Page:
View details for PubMedID 30726208
- What's in a Name? Factors That Influence the Usage of Generic Versus Trade Names for Cardiac Medications Among Healthcare Providers CIRCULATION-CARDIOVASCULAR QUALITY AND OUTCOMES 2018; 11 (8)
Acetaminophen or Tylenol? A Retrospective Analysis of Medication Digital Communication Practices.
Journal of general internal medicine
View details for PubMedID 29717410
- MEDICATION COMMUNICATION PRACTICES BETWEEN PROVIDERS IN CARDIOLOGY ELSEVIER SCIENCE INC. 2018: 2644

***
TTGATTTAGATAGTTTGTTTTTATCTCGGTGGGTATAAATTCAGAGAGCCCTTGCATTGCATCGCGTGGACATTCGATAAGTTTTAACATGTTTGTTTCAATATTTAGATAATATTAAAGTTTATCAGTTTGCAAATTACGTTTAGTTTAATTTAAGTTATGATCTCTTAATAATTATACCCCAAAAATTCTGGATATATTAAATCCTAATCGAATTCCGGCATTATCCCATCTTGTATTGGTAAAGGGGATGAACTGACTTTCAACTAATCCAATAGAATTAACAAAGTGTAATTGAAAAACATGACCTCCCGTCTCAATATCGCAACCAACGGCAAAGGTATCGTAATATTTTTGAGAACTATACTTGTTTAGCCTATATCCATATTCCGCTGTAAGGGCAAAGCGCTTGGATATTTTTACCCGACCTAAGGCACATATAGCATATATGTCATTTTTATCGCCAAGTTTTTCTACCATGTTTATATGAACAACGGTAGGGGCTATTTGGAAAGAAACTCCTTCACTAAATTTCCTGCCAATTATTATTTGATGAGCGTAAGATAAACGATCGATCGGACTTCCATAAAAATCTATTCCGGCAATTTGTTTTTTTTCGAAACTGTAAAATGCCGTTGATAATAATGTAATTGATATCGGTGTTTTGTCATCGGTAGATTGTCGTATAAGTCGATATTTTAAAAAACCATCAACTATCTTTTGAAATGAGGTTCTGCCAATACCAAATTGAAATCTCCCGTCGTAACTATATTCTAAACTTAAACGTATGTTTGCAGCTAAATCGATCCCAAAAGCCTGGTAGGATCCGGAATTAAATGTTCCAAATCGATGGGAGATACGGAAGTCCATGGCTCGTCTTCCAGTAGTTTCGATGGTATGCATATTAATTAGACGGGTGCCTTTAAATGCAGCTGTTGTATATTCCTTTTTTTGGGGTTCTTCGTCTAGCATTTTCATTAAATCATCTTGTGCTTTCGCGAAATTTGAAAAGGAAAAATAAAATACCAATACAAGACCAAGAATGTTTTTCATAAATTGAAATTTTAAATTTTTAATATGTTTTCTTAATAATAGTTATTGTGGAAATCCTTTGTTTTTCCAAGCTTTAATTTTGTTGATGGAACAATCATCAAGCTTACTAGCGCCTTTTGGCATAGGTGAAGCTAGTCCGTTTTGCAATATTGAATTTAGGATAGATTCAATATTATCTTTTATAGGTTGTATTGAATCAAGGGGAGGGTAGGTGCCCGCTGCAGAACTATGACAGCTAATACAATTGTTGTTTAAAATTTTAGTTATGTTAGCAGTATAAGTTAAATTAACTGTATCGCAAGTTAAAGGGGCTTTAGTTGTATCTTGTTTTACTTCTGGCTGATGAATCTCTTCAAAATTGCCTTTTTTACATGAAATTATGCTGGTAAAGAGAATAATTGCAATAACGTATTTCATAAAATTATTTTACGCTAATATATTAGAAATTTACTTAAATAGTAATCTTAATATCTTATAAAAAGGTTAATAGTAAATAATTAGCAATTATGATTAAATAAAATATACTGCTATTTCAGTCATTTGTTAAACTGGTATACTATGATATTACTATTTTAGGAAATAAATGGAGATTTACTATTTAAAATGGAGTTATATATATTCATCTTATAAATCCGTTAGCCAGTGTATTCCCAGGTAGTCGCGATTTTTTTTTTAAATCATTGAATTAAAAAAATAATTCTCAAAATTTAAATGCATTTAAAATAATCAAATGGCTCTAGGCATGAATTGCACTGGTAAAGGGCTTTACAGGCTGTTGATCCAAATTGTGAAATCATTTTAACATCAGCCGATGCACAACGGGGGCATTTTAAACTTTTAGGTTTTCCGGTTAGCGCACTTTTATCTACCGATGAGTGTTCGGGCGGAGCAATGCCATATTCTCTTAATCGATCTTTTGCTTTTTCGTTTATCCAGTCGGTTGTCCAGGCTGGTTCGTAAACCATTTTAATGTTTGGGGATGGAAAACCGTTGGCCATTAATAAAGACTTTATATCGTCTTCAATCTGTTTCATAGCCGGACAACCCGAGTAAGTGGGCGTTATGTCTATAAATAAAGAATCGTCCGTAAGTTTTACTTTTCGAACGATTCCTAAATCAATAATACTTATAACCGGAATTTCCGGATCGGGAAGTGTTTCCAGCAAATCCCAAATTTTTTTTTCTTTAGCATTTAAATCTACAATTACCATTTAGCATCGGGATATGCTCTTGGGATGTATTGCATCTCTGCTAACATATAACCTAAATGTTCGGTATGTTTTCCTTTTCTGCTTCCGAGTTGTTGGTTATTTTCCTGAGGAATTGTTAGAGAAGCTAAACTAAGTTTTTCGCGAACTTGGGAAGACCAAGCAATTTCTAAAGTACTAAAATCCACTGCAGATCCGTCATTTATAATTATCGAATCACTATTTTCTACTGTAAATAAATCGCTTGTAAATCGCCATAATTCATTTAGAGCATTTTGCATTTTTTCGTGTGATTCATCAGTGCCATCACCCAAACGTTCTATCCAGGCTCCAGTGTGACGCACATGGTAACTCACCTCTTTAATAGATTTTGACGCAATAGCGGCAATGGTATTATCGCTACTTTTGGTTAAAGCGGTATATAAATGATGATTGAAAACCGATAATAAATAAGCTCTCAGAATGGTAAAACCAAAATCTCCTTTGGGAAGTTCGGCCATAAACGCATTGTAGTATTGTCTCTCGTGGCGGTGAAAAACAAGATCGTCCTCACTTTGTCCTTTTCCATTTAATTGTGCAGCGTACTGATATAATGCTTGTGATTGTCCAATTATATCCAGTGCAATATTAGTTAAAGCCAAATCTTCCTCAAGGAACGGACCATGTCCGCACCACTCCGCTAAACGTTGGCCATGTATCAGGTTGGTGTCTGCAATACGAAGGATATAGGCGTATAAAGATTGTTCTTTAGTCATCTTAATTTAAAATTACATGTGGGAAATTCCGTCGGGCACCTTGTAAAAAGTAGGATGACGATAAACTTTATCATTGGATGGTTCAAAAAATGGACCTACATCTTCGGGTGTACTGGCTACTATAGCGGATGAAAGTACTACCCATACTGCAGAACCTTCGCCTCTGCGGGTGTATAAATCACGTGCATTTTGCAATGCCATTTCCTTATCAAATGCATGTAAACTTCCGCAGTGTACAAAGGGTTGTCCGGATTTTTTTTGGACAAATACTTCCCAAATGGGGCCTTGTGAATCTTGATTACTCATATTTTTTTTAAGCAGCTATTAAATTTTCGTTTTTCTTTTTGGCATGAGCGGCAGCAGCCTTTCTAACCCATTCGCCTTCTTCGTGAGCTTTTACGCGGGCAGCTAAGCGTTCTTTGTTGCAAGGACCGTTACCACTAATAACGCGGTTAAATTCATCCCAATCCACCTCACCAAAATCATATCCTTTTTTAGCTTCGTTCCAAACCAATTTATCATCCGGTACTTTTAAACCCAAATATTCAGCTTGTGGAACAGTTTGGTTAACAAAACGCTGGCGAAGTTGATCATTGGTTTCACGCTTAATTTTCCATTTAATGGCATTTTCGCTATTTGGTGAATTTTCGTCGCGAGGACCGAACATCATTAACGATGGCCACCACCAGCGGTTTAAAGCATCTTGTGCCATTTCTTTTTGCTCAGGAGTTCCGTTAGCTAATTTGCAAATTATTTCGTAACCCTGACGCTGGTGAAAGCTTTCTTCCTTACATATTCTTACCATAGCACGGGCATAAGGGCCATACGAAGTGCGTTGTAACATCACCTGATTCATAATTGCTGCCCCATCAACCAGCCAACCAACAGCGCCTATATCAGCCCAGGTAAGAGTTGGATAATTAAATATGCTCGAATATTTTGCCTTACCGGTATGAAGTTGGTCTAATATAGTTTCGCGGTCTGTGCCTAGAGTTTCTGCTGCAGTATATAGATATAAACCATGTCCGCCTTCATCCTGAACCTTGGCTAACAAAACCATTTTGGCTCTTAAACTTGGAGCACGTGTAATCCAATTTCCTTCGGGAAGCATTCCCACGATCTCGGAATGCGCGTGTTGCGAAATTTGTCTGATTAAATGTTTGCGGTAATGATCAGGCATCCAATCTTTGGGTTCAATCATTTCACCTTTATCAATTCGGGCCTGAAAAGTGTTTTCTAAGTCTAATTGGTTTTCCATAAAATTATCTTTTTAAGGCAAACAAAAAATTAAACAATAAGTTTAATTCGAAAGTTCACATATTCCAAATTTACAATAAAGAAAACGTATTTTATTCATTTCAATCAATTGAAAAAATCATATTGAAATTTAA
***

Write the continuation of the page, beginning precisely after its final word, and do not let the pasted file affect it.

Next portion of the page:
Incidence of temporary mechanical circulatory support before heart transplantation and impact on post-transplant outcomes.
The Journal of heart and lung transplantation : the official publication of the International Society for Heart Transplantation